Quantcast

The Real Deal Los Angeles

This month in real estate history: Francis Ford Coppola hosts a garage sale, Rodeo Drive pioneer dies … and more

Director's Hollywood studios sold for $12.3 million in a court-ordered foreclosure auction
By Gabrielle Paluch | March 27, 2017 09:30AM

Francis Ford Coppola and Bunker Hill

In this monthly column, The Real Deal takes a dive into L.A.’s storied real estate history.

March, 1984: Francis Ford Coppola holds garage sale

Film director Francis Ford Coppola raised $200,000 in an auction of movie memorabilia and camera equipment at Zoetrope Studios, after the studio itself was sold at foreclosure auction, the L.A. Times reported 33 years ago this month.

A Coppola spokesperson told the Times that the auction was held to “get rid of stuff not worth moving” to the new headquarters in San Francisco, rather than as a way to earn money for the troubled studio.

The most heated bidding war was for replicas of Las Vegas hotels used for the opening credits of a $26 million box-office flop “One From the Heart,” the Times said. For the dirty leather jacket worn by Matt Dillon in “The Outsiders,” a teenage fan paid $375. A denim jacket of the same provenance fetched $175.

Just four years prior, in 1980, the “Apocalypse Now” director had unveiled his new studio at the corner of Santa Monica and Las Palmas Boulevard and likened the “hunk of Hollywood” to a small but flourishing winery.

Zoetrope’s financial woes became apparent after “One From the Heart” fizzled in 1981 and the studios fell into foreclosure. Real estate investor Jack Singer, who’d previously financed the film, eventually bought the studios for just $12.3 million in a court-ordered foreclosure auction.

“I’m terribly excited,” Singer, the head of Darion Development Corp. told the Times following the auction. “I’m also surprised at the bidding. I thought it would go for between $18 and $20 million.” By comparison, the nearby former Goldwyn studios of comparable size had sold for $30 million three years prior.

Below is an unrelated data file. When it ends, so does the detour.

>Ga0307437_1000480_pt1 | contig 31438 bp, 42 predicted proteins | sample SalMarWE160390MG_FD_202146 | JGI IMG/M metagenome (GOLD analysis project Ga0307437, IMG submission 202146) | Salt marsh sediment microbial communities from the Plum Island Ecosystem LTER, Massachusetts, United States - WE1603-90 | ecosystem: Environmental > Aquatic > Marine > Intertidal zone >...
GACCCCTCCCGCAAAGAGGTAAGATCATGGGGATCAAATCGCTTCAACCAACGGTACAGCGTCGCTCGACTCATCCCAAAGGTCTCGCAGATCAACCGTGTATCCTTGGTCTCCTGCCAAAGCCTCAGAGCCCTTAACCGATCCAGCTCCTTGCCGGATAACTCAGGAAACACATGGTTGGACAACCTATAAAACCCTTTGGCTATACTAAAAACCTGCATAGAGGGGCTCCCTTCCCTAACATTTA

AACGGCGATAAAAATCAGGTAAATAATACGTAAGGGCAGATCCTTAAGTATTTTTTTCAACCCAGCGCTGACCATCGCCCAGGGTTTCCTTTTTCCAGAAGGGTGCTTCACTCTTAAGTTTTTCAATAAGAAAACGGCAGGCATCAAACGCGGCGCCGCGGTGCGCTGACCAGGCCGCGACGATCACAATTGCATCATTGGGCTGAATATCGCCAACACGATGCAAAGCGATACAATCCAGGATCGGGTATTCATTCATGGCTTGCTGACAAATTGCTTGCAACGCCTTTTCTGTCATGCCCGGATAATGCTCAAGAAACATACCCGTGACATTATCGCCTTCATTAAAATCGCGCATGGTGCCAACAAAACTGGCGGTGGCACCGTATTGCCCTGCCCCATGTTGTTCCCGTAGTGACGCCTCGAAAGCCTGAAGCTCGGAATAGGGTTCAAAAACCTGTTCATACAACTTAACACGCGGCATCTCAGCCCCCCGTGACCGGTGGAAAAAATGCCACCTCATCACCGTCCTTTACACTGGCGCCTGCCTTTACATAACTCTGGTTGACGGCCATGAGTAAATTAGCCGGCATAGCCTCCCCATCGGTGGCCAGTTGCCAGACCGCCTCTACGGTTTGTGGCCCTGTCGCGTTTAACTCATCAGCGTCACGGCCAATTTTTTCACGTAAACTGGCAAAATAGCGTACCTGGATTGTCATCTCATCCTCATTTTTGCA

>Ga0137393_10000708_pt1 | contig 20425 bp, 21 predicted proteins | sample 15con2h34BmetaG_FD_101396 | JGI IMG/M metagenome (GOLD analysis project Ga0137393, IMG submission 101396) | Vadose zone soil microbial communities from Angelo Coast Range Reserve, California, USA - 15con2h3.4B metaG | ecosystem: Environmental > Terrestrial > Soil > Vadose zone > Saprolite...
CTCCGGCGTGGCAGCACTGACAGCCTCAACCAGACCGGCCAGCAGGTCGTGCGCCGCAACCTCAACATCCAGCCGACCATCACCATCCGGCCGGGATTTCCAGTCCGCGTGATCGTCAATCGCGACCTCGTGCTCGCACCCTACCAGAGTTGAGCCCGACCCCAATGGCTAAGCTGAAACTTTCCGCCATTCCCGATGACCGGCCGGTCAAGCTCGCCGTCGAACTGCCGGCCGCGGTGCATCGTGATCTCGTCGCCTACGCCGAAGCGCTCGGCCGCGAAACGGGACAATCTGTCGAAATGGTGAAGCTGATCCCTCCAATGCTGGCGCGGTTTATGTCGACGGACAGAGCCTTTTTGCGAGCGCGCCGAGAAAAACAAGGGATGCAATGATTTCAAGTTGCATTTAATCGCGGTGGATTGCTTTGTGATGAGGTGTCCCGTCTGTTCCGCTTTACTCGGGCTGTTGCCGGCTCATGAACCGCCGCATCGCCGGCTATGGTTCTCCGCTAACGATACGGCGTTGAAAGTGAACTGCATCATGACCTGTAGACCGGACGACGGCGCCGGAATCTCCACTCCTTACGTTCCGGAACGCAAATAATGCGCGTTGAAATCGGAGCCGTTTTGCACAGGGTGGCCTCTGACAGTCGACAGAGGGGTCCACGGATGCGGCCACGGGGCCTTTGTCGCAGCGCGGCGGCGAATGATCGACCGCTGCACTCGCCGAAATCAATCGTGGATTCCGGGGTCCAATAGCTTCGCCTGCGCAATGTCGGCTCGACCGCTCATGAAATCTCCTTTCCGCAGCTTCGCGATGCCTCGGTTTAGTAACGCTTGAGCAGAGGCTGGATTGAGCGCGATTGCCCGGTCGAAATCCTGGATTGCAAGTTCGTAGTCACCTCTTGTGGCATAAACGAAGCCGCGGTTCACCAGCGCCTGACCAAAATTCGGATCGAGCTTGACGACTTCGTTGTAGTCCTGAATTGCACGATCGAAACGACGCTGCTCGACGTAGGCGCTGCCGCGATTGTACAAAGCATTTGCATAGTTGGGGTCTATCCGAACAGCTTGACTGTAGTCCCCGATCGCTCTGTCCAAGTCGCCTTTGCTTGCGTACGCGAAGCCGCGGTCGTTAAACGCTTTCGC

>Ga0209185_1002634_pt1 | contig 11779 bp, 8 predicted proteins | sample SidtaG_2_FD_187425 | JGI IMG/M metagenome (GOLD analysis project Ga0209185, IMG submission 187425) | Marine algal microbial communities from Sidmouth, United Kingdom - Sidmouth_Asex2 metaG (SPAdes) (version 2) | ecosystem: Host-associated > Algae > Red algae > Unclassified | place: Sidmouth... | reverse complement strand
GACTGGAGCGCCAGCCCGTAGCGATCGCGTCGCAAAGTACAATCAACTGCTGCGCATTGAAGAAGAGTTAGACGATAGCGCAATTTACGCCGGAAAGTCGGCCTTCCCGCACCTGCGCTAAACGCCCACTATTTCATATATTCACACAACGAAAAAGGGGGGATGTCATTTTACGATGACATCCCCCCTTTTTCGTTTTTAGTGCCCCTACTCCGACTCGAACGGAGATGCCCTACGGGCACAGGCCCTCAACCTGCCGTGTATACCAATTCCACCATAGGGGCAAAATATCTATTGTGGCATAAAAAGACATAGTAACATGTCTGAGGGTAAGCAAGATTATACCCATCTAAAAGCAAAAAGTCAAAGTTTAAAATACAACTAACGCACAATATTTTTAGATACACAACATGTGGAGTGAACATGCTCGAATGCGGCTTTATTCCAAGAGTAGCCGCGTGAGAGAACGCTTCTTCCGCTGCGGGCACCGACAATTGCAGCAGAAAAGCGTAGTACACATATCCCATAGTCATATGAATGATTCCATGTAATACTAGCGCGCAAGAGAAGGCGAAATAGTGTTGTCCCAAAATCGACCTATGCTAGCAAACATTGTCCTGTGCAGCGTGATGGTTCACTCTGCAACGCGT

The 60 year-old facility, one of the oldest studios in Hollywood, formerly housed Hollywood General Studios, and Hollywood Jasper Studio, where silent film stars Harold Lloyd and Mary Pickford once worked.

Last month, The Real Deal reported that Hudson Pacific Properties would acquire the same facility at the corner of Santa Monica and Las Palmas Boulevards, now called Hollywood Center Studios, for $200 million.

March, 1995: Donald Tronstein, “mayor” of Rodeo Drive, dies at age 60

Donald Tronstein, who was nicknamed the unofficial “mayor of Rodeo Drive” for his work in improving the Beverly Hills shopping strip, died at age 60 of a heart attack, the L.A. Times reported 22 years ago this month.

Along with Fred Hayman and other prominent Rodeo Drive merchants and landlords, the former Coldwell Banker & Co. vice president was a booster for the shoppers’ paradise, which described itself that year as “Gold Paved Drive.” He was one of the original founders of the Rodeo Drive Committee.

Another Rodeo Drive pioneer, Herbert Fink, died last month aged 93. He opened a luxe boutique there in 1969, well before the strip became synonymous with high fashion.

March, 1965: Long-awaited Bunker Hill skyscraper breaks ground

Several hundred dignitaries watched on from under a white-fringed canopy as ground was broken for what was to be Southern California’s tallest building, the L.A. Times reported 52 years ago this month.

When the bulldozer tore into the blacktop of the temporary parking lot where the razed Monarch Hotel once stood, it marked the end of nearly 18 years of planning for the long-delayed Bunker Hill Urban Renewal Project.

Of 1,300 urban renewal projects in 800 cities across the U.S., none had been tied up longer by legal delays than the Bunker Hill plan, the Times wrote. Among the legal hurdles was a building height ordinance, which by law decreed the tallest building in the city to be the 32-story City Hall. The legislative changes pushed through for the large-scale slum clearance project created a dense zoning area, which eventually lead to a skyscraper building boom in the 1980s.

The 40-story tower, the first skyscraper to be built as part of the project, was designed by the noted firm Albert C. Martin and Associates and was slated to cost $30 million.

The building was constructed on a parcel acquired from the city’s redevelopment agency by the Connecticut General Life Insurance Co. of Hartford for just over $3 million.

Today, the property is known as the Union Bank Plaza building and is still among the tallest in Los Angeles.